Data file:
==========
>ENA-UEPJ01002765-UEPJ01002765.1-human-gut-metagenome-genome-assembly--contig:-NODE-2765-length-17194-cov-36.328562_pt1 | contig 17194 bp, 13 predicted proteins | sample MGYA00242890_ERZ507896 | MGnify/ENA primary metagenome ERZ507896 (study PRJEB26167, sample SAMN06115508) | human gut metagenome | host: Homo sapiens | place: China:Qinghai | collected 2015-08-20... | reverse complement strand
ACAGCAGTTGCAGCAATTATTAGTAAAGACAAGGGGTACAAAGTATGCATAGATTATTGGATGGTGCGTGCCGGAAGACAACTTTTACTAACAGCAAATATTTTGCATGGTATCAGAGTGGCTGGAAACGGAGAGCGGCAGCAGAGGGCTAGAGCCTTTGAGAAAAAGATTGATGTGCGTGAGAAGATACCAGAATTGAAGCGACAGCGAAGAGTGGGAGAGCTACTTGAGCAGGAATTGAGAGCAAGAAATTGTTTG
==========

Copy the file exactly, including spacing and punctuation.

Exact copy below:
>ENA-UEPJ01002765-UEPJ01002765.1-human-gut-metagenome-genome-assembly--contig:-NODE-2765-length-17194-cov-36.328562_pt1 | contig 17194 bp, 13 predicted proteins | sample MGYA00242890_ERZ507896 | MGnify/ENA primary metagenome ERZ507896 (study PRJEB26167, sample SAMN06115508) | human gut metagenome | host: Homo sapiens | place: China:Qinghai | collected 2015-08-20... | reverse complement strand
ACAGCAGTTGCAGCAATTATTAGTAAAGACAAGGGGTACAAAGTATGCATAGATTATTGGATGGTGCGTGCCGGAAGACAACTTTTACTAACAGCAAATATTTTGCATGGTATCAGAGTGGCTGGAAACGGAGAGCGGCAGCAGAGGGCTAGAGCCTTTGAGAAAAAGATTGATGTGCGTGAGAAGATACCAGAATTGAAGCGACAGCGAAGAGTGGGAGAGCTACTTGAGCAGGAATTGAGAGCAAGAAATTGTTTG